Factors Related to Adolescent Computer Use and Electronic Game Use
The goal of the research was to determine the association between a variety of factors and amount of time per week on the computer and electronic games. Participants (aged 13–17 years and residing in the United States) were recruited via the Internet to complete an anonymous survey on line using a survey tool. The target sample of 200 participants who completed the survey was achieved. The sample's average age was 16 predominantly female (63% girls). A series of regressions with computer use and electronic games hours per week as dependent variables were run. Based on the results, boys engaged in many of the computer and electronic game activities more hours per week than girls. Neck and shoulder pain were implicated in greater use of computers and the Internet. Reading level was positively associated with computer use while math level had a negative association with computer use. These findings seem to suggest that greater computer and electronic use are associated with a number of negative factors and some positive.
Very little research focuses on factors related to adolescent computer use and electronic game use. Some consider excessive video game or Internet game use to be a form of addiction [1, 2]. The relationship between initiation or current past month substance use with greater computer/electronic game use may be a case of associating problem behaviors based on a problem behavior theory approach . Video game use was linked to greater drug use, drinking behaviors (alcohol use) among young adults . Internet use itself may involve exposure to tobacco and alcohol products through advertising on line and product placement in uploaded videos on popular sites. An earlier study found that past month drinkers used the computer more frequently per week excluding school but not for school work . The overall issue of addiction related to computer use remains controversial, thus examining other factors related to adolescent computer and electronic game use would be most enlightening. Using the Internet for school fostered positive aspects . Use of computer games was associated with lower academic performance , and excessive electronic game use among Thai adolescents was associated with lower grades . More research needs to determine if the school use versus nonschool/recreational matters in the relationship between electronic use and educational measures.
Other research found that frequent computer-related activities were an independent risk factor for neck-shoulder pain and lower back pain among Finnish adolescents . Greater time spent watching television and computer gaming was related to lack of sleep in children . Computer time had a strong impact on bedtime and contributing to less sleep among American teens . Computer use is a sedentary activity and has become common among adolescents. As a consequence, it might be expected that greater time on the computer and particularly the Internet might be associated with greater body mass index (BMI). Increased screen time among high school teens supported the displacement hypothesis  whereby in this case increased screen time reduces discretionary time for physical activity in one study . Electronic games might involve more movement or physical activity, in certain cases depending on the game console (e.g., Wii) and type of game played (e.g., sports).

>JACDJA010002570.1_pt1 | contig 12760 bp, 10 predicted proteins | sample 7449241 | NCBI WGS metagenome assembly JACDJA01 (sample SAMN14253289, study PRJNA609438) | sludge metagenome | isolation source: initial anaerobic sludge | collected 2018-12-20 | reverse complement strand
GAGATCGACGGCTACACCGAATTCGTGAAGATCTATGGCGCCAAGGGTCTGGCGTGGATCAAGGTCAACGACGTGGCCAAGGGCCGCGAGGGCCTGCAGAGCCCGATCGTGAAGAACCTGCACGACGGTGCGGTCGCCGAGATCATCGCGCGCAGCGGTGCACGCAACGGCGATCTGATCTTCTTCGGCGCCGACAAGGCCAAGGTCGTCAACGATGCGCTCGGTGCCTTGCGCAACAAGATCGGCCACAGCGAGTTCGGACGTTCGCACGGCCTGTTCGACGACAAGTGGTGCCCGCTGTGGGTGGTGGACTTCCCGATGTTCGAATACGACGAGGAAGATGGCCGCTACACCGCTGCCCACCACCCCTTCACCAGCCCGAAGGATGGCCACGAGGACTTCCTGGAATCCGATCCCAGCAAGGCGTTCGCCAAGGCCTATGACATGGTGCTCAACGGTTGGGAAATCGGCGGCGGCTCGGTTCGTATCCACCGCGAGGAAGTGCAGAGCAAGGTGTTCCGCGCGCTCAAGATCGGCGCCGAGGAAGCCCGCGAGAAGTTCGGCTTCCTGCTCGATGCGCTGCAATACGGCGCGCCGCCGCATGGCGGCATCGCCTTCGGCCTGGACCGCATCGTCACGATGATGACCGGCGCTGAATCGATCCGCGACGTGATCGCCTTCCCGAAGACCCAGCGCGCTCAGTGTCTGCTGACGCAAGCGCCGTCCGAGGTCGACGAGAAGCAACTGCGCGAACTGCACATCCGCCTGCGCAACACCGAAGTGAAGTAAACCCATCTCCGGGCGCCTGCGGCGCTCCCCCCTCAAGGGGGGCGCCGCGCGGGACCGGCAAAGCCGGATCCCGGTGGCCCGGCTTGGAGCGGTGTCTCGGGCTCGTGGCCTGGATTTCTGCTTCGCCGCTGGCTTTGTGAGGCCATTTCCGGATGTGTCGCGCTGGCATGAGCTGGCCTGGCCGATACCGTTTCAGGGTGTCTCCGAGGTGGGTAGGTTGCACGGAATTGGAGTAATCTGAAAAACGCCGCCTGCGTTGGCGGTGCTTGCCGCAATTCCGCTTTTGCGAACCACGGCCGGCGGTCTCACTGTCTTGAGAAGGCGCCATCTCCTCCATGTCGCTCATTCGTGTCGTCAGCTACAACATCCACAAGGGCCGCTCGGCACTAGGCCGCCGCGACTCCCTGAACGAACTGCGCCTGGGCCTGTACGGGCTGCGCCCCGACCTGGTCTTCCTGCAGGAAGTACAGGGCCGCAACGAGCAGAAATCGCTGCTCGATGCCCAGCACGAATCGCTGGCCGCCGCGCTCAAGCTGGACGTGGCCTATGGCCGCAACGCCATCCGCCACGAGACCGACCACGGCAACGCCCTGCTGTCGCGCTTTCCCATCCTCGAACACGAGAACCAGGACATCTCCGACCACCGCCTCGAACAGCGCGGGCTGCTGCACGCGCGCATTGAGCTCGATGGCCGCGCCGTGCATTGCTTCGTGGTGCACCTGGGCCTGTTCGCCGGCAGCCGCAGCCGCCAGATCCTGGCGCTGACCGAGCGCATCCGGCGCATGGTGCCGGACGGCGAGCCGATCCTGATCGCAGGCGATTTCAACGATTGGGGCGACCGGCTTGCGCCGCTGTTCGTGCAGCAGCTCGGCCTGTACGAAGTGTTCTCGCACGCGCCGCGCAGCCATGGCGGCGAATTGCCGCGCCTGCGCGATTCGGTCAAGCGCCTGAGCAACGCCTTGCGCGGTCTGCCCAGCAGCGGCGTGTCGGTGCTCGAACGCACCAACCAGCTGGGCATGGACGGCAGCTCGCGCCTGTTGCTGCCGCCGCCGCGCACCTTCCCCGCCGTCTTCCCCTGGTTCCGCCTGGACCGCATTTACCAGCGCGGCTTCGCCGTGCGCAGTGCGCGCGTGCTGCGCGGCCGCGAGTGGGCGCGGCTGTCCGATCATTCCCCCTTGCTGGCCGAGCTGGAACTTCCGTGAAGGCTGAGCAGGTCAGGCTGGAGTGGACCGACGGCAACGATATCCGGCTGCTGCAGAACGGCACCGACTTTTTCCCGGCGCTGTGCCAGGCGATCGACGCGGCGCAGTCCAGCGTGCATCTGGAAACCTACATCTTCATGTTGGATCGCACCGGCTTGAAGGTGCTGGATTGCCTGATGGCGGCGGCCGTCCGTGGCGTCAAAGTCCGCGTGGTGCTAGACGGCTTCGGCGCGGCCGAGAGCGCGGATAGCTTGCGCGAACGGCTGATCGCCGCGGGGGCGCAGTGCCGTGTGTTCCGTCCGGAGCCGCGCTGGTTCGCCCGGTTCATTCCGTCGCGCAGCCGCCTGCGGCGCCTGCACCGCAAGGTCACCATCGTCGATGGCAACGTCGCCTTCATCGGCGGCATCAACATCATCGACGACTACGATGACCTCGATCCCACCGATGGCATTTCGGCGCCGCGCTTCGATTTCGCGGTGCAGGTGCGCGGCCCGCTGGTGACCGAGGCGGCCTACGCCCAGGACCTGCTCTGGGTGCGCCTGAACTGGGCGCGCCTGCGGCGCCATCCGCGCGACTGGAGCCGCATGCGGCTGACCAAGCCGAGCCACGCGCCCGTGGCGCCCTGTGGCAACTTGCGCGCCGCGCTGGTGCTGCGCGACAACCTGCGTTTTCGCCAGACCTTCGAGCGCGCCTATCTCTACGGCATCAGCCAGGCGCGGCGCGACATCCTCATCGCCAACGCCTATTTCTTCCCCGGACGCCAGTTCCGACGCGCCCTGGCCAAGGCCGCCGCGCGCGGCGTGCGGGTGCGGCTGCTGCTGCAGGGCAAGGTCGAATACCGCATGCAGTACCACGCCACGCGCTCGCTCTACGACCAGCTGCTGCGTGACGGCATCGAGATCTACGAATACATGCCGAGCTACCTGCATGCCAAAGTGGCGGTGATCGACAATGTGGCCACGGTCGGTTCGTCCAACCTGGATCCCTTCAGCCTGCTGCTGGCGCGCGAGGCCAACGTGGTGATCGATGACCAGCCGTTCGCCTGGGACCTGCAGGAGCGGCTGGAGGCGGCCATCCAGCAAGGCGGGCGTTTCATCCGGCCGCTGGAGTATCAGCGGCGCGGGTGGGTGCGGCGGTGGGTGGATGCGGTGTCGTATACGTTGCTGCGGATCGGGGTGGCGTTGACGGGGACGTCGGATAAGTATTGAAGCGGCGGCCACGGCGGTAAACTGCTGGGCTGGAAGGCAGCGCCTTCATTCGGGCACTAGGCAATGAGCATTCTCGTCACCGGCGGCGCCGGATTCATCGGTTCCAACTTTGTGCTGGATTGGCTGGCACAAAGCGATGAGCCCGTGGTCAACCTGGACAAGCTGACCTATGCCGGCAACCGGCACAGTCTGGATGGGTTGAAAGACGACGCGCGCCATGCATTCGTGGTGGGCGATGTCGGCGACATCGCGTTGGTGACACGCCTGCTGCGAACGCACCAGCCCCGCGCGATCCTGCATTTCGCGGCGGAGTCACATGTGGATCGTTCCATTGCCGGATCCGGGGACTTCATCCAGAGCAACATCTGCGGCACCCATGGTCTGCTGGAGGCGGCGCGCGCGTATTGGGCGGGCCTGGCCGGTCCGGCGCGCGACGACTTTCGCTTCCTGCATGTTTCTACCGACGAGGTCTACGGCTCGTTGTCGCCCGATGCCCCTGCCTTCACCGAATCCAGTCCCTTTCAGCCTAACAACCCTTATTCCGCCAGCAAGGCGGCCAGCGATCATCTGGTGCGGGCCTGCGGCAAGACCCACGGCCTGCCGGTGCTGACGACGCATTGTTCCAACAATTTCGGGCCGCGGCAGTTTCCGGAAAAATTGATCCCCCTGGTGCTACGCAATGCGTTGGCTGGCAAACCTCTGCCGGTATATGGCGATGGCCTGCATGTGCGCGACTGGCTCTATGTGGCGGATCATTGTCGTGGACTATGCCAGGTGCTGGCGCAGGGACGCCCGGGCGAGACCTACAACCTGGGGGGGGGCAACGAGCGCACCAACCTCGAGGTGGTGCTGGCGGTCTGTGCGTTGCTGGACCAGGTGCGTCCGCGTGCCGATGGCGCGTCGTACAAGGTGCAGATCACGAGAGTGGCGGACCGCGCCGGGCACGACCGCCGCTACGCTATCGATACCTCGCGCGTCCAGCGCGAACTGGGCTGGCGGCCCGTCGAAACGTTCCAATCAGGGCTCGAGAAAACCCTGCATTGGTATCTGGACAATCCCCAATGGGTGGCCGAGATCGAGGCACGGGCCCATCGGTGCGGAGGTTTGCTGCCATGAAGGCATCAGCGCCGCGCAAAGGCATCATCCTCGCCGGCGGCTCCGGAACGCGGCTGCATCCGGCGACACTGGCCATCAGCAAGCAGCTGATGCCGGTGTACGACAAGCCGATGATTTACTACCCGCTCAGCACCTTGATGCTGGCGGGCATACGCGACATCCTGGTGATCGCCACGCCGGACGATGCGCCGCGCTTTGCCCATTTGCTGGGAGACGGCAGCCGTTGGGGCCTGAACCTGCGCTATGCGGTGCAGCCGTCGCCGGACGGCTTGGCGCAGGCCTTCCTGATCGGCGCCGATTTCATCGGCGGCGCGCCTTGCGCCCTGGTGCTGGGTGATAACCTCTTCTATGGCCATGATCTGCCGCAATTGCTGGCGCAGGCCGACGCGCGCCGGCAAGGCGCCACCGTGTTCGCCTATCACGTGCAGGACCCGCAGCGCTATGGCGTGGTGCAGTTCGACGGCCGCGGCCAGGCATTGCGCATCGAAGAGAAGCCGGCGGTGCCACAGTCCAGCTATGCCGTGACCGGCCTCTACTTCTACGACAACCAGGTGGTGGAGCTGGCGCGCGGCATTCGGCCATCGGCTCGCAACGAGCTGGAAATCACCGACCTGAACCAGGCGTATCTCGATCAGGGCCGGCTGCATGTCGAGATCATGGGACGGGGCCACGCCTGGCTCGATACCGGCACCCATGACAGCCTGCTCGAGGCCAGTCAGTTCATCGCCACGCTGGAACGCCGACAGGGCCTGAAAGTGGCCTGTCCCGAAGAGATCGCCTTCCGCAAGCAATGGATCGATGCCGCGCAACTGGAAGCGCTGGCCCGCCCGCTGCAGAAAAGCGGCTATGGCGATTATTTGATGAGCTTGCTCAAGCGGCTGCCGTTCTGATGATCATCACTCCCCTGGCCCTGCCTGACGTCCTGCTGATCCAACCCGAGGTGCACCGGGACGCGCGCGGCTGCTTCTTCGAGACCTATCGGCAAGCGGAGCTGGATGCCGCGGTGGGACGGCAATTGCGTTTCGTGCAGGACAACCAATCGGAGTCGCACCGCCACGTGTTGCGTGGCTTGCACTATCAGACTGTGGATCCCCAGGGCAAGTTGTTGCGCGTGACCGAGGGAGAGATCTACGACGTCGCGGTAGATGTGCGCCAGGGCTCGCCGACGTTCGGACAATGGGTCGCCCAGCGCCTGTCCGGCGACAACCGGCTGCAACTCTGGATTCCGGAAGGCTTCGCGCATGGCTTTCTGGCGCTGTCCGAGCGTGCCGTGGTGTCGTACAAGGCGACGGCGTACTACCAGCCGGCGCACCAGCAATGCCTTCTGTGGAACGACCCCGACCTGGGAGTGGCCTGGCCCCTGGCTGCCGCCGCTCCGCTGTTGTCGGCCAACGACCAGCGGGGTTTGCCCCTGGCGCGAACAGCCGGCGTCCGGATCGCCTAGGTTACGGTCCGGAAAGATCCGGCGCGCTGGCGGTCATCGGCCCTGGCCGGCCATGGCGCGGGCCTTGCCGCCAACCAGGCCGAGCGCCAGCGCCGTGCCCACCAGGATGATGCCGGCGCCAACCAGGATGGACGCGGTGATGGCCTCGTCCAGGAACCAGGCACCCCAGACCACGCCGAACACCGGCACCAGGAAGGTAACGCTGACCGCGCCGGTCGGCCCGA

Substance use may be associated with greater computer use in particular nonschool use and electronic game use as suggested by earlier research and claims of those who believe that computer/game use can be addictive. Computer use, in particular when related to school, may be related to better academic outcomes (grades, reading level, math level) as suggested by some prior work. Computer use and electronic game use may be related to pain measures (e.g., neck/shoulder pain and lower back pain). Greater computer time could be related to less sleep. Based on the displacement hypothesis, screen activity may preclude less sedentary pursuits and be associated with higher BMI. This study will test these various hypotheses together, not separately as in prior research.
Adolescents residing in the United States responded to recruitment efforts for an anonymous survey via the Internet (e.g., web sites with lists of psychology studies, of blogs listing studies) and word of mouth from the Internet recruitment (teachers, friends) during the 2009-2010 academic year. This study and recruitment effort, which was approved by the Institutional Review Board (IRB), was conducted online about computer use and health on a popular on line survey tool. The IRB required that data must be anonymous due to the adolescent age group. These recruitment efforts resemble those used prior to the Internet: flyers requesting volunteers for a study, listings of studies on bulletin boards for students, and announcements or listings of studies for psychology students. After reading a description of the study and their rights as anonymous participants, adolescents indicated whether they did not want to proceed with the study or proceeded to the next page indicating their willingness to participate in the study (informed consent). At study design, it was decided to recruit participants until there was useable data for at least 200 participants. The target sample of at least 200 participants was achieved. The target population was adolescents aged from 13 to 17, attending school, who use the computer/Internet during the academic year 2009-2010. In addition, the target population would consist of adolescents willing to complete the survey regarding health and computer use, as participation was voluntary. They answered items about computer use/electronic game use, demographics, health behaviors, and educational achievements. At the end of the survey, they were free to indicate any comments. Conducting online surveys using the Internet has become useful as a tool . Recruitment through the Internet was thought to be an ideal way to locate adolescents with involvement with computers and the Internet for the current exploratory study. Any duplicated data or incomplete surveys were not included in the analyses.